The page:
US-backed Syrian rebels have cleared nearly half of the Islamic State’s (IS) stronghold of Raqqa and are close to surrounding the city, Pentagon officials said today.
Soldiers from the Syrian Democratic Forces (SDF), a mix of Arab and Kurdish combatants, retook nearly 4 square miles around the embattled Syrian city over the weekend. That force, which receives small arms, vehicles and training from the United States, fought through improvised explosive devices (IEDs), booby traps and car bombs that ring the Old City, where a small pocket of IS fighters remain.
SDF contingents fighting through eastern and western sections of the city are just 300 feet from linking up, a move that could fully sever IS’ last remaining artery into Raqqa, preventing militants from escaping or rejoining the fight.
“What you’re talking about now is the complete encirclement of the Old City,” Pentagon spokesman Capt. Jeff Davis said of the imminent linkage. “It just further tightens the gauntlet.”
But Pentagon officials refused to give an estimate of when the encirclement may be complete. SDF troops moving to encircle the Old City from the west established defensive positions over the weekend that could help close the gap but still face significant obstacles, including IEDs and booby traps left by IS fighters.
Col. Ryan Dillon, a spokesman for the US-led coalition fighting in Iraq and Syria, said last week that SDF fighters had cleared 45% of Raqqa. The UK-based Syrian Observatory for Human Rights has said Syrian rebels have reclaimed half of the ancient city.
The Pentagon attributes the disparity in public estimates to highly variable population density throughout the city. Raqqa became IS’ hub of operations during the height of the self-declared caliphate.
“Though they may have half of the acreage reclaimed, what’s remaining is very dense, so there’s very difficult fighting ahead,” Davis said.
As the SDF works to close the remaining gap on the northern side of the Old City, another group of fighters is pushing toward the IS stronghold from the south.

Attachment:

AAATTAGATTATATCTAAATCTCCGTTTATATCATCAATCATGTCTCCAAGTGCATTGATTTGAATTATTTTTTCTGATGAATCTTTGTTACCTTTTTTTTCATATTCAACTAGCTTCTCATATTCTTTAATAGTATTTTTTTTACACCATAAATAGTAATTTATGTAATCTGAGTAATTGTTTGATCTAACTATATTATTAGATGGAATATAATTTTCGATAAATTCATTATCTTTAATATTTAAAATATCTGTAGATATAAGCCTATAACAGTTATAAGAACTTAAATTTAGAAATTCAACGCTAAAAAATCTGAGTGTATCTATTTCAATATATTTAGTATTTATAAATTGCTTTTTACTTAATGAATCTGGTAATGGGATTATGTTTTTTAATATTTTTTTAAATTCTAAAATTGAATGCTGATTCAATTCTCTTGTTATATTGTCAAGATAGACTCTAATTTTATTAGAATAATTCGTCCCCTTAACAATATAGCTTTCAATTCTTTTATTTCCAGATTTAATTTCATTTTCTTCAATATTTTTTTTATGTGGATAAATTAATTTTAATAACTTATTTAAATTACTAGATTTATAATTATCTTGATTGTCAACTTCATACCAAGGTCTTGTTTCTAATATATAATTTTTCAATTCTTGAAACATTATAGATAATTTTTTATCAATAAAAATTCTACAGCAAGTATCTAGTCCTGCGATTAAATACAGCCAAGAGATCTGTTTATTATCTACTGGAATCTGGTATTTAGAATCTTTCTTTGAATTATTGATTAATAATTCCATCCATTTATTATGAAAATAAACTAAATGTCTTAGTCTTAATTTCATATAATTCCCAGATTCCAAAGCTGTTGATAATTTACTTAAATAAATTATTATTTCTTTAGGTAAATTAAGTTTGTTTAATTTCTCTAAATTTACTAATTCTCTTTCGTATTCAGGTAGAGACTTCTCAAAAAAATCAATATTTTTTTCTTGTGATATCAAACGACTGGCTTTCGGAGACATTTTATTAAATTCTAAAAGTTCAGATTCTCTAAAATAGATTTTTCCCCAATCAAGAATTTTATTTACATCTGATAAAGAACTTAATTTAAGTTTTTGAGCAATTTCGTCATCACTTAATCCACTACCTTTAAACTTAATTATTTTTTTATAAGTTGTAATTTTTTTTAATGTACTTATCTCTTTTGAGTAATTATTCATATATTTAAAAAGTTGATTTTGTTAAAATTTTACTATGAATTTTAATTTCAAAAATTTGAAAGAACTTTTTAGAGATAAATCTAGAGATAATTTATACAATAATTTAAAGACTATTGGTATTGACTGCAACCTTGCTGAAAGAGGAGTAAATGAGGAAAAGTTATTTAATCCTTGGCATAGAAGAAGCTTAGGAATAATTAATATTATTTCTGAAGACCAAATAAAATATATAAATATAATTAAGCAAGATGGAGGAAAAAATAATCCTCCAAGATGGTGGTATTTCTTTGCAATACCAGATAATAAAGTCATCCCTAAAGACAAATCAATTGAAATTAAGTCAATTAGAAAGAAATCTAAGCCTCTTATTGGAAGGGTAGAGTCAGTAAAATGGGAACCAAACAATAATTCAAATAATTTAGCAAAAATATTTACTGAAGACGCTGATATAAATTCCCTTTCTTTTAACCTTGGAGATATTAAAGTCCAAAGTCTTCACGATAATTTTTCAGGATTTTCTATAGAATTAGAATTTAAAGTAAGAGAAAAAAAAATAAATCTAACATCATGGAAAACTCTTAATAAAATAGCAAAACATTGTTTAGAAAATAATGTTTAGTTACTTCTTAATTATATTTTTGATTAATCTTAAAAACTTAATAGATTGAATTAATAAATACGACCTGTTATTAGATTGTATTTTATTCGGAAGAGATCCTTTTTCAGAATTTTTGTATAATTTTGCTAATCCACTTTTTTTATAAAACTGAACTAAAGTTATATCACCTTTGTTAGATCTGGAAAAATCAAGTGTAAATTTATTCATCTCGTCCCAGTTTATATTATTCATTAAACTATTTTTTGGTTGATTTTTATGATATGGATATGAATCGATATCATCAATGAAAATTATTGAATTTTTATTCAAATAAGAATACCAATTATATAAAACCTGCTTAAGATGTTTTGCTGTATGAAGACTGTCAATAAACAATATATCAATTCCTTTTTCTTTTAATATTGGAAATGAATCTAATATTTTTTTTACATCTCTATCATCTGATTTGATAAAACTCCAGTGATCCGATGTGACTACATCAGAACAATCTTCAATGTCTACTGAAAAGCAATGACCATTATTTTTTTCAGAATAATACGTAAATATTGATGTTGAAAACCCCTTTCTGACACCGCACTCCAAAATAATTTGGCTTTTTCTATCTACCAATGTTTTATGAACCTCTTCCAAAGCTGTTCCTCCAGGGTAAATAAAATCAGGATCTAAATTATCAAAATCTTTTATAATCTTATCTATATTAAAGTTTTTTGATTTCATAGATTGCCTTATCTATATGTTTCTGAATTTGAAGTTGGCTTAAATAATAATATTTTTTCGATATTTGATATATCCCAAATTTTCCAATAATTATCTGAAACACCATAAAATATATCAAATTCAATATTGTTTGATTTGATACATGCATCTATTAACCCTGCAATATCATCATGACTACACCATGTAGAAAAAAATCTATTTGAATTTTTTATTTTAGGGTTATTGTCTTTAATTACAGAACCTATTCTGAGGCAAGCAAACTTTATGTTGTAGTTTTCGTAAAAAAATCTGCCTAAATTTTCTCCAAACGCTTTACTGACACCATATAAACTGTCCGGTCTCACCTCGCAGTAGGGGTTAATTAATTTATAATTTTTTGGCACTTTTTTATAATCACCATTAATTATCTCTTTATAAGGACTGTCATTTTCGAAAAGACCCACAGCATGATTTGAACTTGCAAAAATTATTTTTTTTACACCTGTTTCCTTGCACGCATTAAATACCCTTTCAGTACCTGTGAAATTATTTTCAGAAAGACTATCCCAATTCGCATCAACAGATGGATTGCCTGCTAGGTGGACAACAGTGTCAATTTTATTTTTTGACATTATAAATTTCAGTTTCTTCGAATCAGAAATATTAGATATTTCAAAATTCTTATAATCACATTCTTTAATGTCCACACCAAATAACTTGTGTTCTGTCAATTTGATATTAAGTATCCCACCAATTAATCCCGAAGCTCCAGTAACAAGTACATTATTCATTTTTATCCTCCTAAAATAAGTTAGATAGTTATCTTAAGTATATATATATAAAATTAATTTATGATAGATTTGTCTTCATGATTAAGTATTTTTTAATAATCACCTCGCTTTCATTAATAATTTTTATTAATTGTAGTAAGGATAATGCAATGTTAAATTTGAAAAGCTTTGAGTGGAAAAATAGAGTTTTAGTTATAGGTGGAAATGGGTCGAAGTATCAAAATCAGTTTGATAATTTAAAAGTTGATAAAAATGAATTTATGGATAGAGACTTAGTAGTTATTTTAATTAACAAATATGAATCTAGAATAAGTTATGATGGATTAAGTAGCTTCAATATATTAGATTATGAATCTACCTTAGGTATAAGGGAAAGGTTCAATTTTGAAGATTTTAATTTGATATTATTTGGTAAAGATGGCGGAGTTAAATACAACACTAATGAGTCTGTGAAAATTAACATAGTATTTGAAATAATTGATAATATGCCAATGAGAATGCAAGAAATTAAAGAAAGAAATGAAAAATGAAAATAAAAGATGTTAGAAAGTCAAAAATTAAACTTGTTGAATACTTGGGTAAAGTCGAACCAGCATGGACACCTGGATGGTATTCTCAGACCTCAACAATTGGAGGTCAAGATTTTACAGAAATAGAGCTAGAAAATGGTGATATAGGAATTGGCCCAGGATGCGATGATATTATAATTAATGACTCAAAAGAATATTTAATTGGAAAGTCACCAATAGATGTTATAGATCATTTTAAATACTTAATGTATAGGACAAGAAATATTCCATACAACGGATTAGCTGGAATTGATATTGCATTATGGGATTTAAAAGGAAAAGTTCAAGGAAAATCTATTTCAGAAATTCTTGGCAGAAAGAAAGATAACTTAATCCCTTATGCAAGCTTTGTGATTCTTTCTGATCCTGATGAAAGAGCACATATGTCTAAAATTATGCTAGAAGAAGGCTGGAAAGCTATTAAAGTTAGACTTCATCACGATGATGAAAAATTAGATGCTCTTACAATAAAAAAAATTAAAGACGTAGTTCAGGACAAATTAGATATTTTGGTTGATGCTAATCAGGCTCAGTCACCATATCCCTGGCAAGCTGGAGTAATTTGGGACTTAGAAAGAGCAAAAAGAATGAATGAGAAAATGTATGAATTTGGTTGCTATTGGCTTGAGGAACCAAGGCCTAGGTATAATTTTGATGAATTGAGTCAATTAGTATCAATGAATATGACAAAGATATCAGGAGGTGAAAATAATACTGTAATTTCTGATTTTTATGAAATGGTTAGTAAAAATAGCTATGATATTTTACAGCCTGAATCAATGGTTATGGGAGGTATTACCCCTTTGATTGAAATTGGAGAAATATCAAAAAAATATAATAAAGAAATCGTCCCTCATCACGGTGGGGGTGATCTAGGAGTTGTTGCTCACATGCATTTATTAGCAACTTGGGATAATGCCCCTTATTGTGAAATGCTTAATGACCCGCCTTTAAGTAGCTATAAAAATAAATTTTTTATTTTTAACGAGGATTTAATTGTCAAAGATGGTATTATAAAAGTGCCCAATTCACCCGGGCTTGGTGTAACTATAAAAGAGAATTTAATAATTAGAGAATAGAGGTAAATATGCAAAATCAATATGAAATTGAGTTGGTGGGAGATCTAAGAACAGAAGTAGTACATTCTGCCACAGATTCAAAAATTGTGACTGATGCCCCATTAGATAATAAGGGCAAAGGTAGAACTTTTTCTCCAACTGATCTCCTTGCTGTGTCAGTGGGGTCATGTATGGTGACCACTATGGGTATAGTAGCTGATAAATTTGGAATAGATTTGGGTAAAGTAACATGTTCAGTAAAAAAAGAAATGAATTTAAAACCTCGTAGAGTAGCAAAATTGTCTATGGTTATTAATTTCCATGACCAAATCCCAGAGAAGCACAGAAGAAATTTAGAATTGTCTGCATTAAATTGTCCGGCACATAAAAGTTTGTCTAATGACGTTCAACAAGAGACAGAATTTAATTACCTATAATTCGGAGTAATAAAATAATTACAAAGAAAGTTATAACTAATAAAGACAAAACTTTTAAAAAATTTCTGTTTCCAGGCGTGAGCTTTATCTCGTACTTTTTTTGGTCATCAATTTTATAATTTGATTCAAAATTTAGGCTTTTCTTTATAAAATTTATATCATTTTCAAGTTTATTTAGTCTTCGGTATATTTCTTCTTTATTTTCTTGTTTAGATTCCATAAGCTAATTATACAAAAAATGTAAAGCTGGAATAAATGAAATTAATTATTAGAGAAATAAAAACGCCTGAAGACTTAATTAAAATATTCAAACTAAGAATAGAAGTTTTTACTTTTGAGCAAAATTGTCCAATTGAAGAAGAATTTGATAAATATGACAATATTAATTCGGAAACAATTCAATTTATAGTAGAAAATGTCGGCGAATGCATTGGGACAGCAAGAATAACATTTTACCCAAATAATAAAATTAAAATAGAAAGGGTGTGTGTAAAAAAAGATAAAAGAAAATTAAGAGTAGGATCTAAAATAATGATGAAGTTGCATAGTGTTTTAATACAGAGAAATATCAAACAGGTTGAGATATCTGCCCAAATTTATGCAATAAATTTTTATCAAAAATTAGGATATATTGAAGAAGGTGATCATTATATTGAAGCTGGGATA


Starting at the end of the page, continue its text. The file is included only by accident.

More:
US troops based at al-Tanf on the Iraq-Syria border south of the area of the fighting have primarily been providing training, equipment and other support to Syrian rebel fighters aiming to defeat IS and cut off Raqqa. Yet as the Arab and Kurdish coalition continues to make gains in Raqqa, there are lingering doubts about their future efforts, especially if the US-led coalition makes a push to retake Syrian cities south along the Euphrates, such as Mayadin and Deir ez-Zor, where IS fighters have fled.
The Pentagon announced last week that it had cut ties with Shohada al-Qartyan after it got enmeshed in the wider civil war against Bashar al-Assad’s forces. This marks the first time the United States has cut off a former member of the US-equipped, vetted Syrian opposition battling IS.
Meanwhile, as the fight in Raqqa heads into its third month, Defense Secretary James Mattis heads to Capitol Hill on Wednesday to speak to a closed session of the Senate Armed Services Committee. Pentagon officials say he will push for an expanded Authorization for Use of Military Force in Iraq and Syria after lawmakers have increasingly complained that the military is still relying on 2001 legislation.
“We still have the legal authority we need to do what we’re doing, so that’s not really the question. We don’t require it legally,” Pentagon spokesman Davis insisted today. “But it is in our view a signal of our national intent, and in that regard, it demonstrates that and it gives us more assurance that what we’re doing is, in fact, a reflection of the national will.”